I thank Scott for the "shout-out." We’ve been trying for years to make Small Times different than your average sci/tech publication. And, of course, your contribution helps, too. If you are commercializing nanotech, or are about to, please contact me and let’s generate some coverage.
But, as those who know me from some of my other projects have seen, I do not always believe in hard-and-fast rules. Sometimes, it is just plain cool to read about the future possibilities of where today’s nanobusiness might take us.
Yesterday’s headline in The UK’s Guardian blared "Nanotechnology goes to war."
The story is about how the Pentagon is using small tech for improved sensors, robotics and other applications. The only trouble is that very little of the information there is new and, aside from the headline, the article contains no examples of actual nanotechnology. Much of it was about labs-on-a-chip, MEMS and other technologies you read about on this site every day.
But, in an age where print journalism is dying and online journalism is still trying to define itself, the Guardian article is not the last word. It is, in fact, only the beginning of the conversation about the news.
Ideas today are circulating in 140-word, self-contained blocks — mostly via social networking sites like Facebook and Twitter.
Yesterday’s Guardian piece was just a few hour old, when the NanoTwitterVerse chimed in — the opening shot coming from British nanopundit Tim Harper, who Tweeted that the "nano" piece was not about nano.
Harper was answered by prolific Twitterer Andrew Maynard, chief science adviser for the Project on Emerging Nanotechnologies in Washington. On Twitter, he is known by the name of his blog: 2020science. His response to Harper: "Hate to say it, but nano-promoters have been piggybacking on MEMS for some time – not surprising that journalists mix’n’match!"
Harper: Thought it was the other way around -MEMS have been trying to get their claws into sexy nano funding 4 years
2020science: think you’re probably right – from a distance, thinks get a little blurry!
The exchange was important for a few reasons. First, despite the appearance of a cozy two-way conversation, it was read by their thousands of Twitter "followers," or other people on Twitter who are interested in their updates. Any one of them can "retweet" the conversation and the word can spread virally. It also was a necessary counterpoint from two nanotech "insiders" to the viral spread of the story outside the world of nanotech experts.
The Guardian story was also posted on the news networking site Digg.com, with readers’ comments indicating that they couldn’t care less about the accuracy of the headline, but used it as a launching point for their own personal fears or hopes for however they define "nanotechnology."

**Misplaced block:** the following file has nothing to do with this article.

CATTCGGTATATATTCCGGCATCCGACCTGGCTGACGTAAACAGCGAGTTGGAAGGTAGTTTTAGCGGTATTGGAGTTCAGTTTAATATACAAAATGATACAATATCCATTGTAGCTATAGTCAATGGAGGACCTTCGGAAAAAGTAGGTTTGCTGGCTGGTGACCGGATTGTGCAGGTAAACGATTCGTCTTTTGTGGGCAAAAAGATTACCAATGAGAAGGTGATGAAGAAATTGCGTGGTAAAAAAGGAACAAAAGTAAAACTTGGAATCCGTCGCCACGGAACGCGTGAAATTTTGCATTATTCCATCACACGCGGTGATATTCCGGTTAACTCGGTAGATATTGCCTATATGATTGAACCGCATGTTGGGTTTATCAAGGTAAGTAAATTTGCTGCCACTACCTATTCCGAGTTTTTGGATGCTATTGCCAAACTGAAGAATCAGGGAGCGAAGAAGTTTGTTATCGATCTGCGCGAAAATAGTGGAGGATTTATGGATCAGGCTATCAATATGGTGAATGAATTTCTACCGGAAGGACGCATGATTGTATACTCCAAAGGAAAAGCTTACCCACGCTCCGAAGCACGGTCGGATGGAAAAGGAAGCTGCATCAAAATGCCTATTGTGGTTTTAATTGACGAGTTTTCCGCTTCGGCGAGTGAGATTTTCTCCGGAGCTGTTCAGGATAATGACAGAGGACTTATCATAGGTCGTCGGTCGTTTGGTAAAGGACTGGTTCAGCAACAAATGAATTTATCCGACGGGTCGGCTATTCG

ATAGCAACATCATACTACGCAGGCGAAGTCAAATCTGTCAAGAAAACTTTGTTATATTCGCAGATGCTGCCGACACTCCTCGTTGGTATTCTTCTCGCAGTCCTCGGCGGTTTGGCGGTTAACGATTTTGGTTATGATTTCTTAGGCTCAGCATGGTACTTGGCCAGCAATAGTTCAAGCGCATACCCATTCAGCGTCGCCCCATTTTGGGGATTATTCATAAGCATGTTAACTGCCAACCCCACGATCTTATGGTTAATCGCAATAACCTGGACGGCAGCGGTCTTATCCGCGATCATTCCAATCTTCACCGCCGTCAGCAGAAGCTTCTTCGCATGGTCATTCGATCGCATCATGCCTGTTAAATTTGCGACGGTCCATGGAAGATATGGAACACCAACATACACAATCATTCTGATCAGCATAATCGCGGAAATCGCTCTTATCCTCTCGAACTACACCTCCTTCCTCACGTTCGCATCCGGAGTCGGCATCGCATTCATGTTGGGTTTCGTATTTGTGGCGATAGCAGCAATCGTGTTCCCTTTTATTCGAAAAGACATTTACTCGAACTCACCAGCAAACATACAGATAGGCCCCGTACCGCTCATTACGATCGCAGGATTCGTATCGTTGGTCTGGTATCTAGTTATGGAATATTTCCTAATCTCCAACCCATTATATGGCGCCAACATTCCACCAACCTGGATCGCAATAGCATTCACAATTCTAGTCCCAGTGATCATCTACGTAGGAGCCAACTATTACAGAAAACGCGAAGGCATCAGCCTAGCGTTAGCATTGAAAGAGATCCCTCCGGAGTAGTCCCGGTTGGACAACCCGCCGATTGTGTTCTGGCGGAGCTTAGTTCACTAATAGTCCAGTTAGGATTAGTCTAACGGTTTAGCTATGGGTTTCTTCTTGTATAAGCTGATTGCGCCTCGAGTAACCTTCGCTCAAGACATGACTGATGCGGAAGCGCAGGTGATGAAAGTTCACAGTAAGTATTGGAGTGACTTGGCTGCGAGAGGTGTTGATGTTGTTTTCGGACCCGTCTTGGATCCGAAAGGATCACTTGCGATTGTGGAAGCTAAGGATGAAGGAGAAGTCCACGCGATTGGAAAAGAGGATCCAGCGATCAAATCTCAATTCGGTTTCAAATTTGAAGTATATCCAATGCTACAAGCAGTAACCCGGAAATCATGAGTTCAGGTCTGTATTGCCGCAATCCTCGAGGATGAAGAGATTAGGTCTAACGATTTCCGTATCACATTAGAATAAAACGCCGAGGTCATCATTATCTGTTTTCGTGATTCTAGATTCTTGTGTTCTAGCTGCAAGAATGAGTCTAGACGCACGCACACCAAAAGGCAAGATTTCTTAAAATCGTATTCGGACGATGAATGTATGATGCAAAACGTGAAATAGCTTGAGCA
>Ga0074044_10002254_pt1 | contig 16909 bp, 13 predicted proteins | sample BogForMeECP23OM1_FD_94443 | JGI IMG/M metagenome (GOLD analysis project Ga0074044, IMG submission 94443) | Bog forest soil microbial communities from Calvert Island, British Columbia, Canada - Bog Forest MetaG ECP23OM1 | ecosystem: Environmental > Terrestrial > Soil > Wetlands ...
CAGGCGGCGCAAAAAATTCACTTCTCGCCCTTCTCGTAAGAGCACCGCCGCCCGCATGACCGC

Through Twitter and Digg, what we’re still talking about here is not even the "blogosphere," but a new layer that has emerged — quick, opinionated, emotional, probably unfair, but increasingly responsible for what becomes widely circulated and commented upon by the public at large.
Comparitively, blogs are practically "the establishment" now. And they’re so damn wordy. (Looking back at my first month of blogging back in 2003, it looked like I was going for "War and Peace" with each long-winded post).
For the Guardian story, Harper saw something deeper in the misuse of "nanotechnology" in the headline and needed the longer blog format to express them.
"There’s no space for more considered opinions on Twitter so you need to combine it with other media," Harper told me in a brief interview I conducted with him yesterday on Twitter ("Twitterview"?)
What resulted was a post on his blog called "politicizing nanotechnology," in which he discussed how nanotech is viewed through the prism of political agendas.
In comparison to his "Tweets," Harper’s blog posts require an attention span and the ability to follow more than one simultaneous theme. That’s not to knock Twitter at all, though. Sifting through dozens of Tweets every day — or even hundreds, depending on how much time you have during the day — on a nanotech theme, you can get differering views on the same topic.
Harper’s Tweets are enjoyable because, aside from his usual rants against the "nanobot crowd" he’ll slip in a few personal tidbits — like how he sat near Jacques Chirac at a Paris restaurant. I can picture him sitting there, noticing Chirac and the first thing he thinks of is Twittering the news.
The largest criticism I have of the NanoTwitterVerse is that it at times can be a feedback loop — the usual suspects talking inside baseball to one another, or "retweeting" one another to the point where only one point of view bounces around an echo chamber. That will change as more nanotech voices join the conversation.
Another notable nano voice on Twitter is Kristen Kulinowski, executive director for policy at Rice University’s Center for Biological and Environmental Nanotechnology. She recently Tweeted the Rice Alliance Nanotechnology and Sustainability Venture Forum, giving live, as-it-happens updates.
The live events are enjoyable, although sometimes a bit cryptic, since 140 words a pop seems limiting for an on-the-spot reporter. Maynard does it, too, and knows when to Tweet (Congressional hearing on the Toxic Substances Control Act) and when not to Tweet (NNI exposure assessment workshop).
Like blogging about five years ago, Twitter is something that you either "get," or you do not. A great many believe that, in the words of Houston Chronicle Science Writer (and prolific Twitterer) Eric Berger, "it was mostly people posting pics of their breakfast."
Well, yes, there’s that, too.
But amid some of the silliness, there’s substance in Twitter when taken as a whole. Does it stand alone as a source of news? Of course not. Does it give more people a chance to participate in the discussion about the news? Maybe it will, someday, but for now it is another way to interact with the world by telling it to others from your own perspective — a kind of Seussian, "we are here" for journalists, too, who sometimes forget about all those Whos down in Whoville.
Oh, and speaking of kids’ stuff, have you heard about that "nanosong" video that explains nanotech with music and puppets? It was first spread virally via the Twitterverse.